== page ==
A Maryland man convicted of the sexual abuse of a minor and sentenced to 50 years in jail recently convinced an appeals court that his sentence was illegal, although the convictions were upheld.
The plaintiff was convicted by a jury in the Circuit Court for Montgomery County after a two-day trial for the sexual abuse of his 11-year-old stepdaughter, including rape. After a two-day trial in 2010, the jury convicted him of the sexual abuse of a minor, second-degree rape, two counts of second-degree sexual offense and third-degree sexual offense.
He was sentenced to 50 years imprisonment, including 15 years for child sex abuse, 10 consecutive years for second-degree rape, 10 consecutive years for each of the two second-degree sexual offense convictions and five consecutive years for third-degree sexual offense. The court did not refer to extended sexual offender parole supervision at the sentencing hearing.
The man’s convictions were affirmed on direct appeal in 2012.
In 2018, the man filed a motion to correct an illegal sentence, arguing that the circuit court failed to include in his sentence a term of extended parole supervision as required under Maryland law. The circuit court denied the motion without a hearing.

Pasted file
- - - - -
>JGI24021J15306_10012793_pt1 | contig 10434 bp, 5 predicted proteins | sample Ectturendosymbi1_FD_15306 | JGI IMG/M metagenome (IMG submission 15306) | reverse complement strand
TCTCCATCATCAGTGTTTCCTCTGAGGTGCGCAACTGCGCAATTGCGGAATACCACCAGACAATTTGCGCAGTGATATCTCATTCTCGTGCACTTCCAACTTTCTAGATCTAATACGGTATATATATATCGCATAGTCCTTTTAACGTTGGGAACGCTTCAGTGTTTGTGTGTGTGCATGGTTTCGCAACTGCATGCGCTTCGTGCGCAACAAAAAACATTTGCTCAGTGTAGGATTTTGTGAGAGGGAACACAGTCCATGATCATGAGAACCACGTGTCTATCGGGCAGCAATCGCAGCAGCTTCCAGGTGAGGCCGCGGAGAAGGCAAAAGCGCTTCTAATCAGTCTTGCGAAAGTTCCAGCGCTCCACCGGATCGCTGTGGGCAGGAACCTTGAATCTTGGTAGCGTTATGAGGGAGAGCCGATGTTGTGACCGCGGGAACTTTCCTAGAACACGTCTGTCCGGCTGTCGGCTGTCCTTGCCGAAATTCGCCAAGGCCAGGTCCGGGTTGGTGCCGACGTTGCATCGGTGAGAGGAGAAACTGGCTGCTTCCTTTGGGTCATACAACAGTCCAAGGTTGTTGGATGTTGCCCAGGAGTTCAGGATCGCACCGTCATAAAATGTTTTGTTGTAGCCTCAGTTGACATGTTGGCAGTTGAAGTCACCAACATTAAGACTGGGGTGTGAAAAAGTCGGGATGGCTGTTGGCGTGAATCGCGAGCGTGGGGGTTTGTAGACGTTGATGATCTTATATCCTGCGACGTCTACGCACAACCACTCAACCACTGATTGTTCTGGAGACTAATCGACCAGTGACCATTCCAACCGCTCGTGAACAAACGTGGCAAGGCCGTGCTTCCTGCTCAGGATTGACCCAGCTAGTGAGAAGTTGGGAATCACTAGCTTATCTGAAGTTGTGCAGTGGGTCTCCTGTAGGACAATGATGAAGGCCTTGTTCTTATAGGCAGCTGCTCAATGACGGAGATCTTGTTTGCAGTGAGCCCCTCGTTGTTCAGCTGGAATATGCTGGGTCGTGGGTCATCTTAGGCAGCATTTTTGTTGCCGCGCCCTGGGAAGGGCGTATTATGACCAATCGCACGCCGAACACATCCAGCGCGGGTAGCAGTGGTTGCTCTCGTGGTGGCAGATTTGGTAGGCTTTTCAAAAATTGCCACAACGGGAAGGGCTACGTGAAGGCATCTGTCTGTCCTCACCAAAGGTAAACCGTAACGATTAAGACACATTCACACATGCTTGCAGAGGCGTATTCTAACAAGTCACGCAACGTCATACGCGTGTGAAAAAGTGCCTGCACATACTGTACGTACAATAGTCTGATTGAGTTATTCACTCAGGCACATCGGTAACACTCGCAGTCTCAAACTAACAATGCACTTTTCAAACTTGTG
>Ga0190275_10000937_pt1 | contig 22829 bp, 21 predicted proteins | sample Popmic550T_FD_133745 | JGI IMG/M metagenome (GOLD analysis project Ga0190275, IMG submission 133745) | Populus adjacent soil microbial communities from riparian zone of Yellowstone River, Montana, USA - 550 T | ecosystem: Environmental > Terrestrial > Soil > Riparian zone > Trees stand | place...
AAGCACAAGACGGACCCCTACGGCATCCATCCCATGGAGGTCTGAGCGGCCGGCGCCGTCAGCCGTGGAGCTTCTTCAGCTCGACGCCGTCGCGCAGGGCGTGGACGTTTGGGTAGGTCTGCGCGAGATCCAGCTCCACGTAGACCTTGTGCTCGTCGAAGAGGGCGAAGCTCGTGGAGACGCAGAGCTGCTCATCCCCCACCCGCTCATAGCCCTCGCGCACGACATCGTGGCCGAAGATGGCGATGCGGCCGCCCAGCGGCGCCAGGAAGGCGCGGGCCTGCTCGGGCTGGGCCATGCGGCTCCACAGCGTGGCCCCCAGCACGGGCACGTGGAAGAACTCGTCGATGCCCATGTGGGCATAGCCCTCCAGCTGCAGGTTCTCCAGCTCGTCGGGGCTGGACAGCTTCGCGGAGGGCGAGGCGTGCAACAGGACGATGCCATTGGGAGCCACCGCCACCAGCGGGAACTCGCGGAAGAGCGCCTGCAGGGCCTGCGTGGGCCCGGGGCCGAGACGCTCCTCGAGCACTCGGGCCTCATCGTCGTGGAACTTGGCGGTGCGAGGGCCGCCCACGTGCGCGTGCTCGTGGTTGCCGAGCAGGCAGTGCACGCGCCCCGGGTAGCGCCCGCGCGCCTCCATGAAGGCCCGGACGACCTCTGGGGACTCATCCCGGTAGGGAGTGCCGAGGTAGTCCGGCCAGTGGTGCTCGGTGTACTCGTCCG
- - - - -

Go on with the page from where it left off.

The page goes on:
Maryland’s Court of Special Appeals, the state’s intermediate appellate court, however, vacated the trial court’s decision and sent the case back to the circuit court with instructions to include in the man’s sentence a term of extended parole supervision as required by the plain language of the statute at the time.
Extended parole supervision offender includes a person who has been convicted of a violation of the state’s criminal laws for commission of a sex act involving penetration of a child under the age of 12, the court said.
When the plaintiff was sentenced, Maryland Criminal Procedure Sec. 11-723, provided that a “sentence for an extended parole supervision offender shall include a term” of supervision, that the term would start after the end of the offender’s term of imprisonment, probation, parole or other mandatory supervision and that the term must last for at least three years up to a maximum of life, the appeals court said.
The appeals court also noted that an extended parole supervision offender includes a person who has been convicted of rape in the second degree, a second-degree sexual offense and a third-degree sexual offense.
An Ocean City criminal defense sex crimes lawyer can help you with your Ocean City sex crimes charge. An experienced Baltimore sex crimes attorney can go over the facts of your case to determine the best defense, including whether the Baltimore sex crime charges can be reduced or dismissed. The consultation is free.
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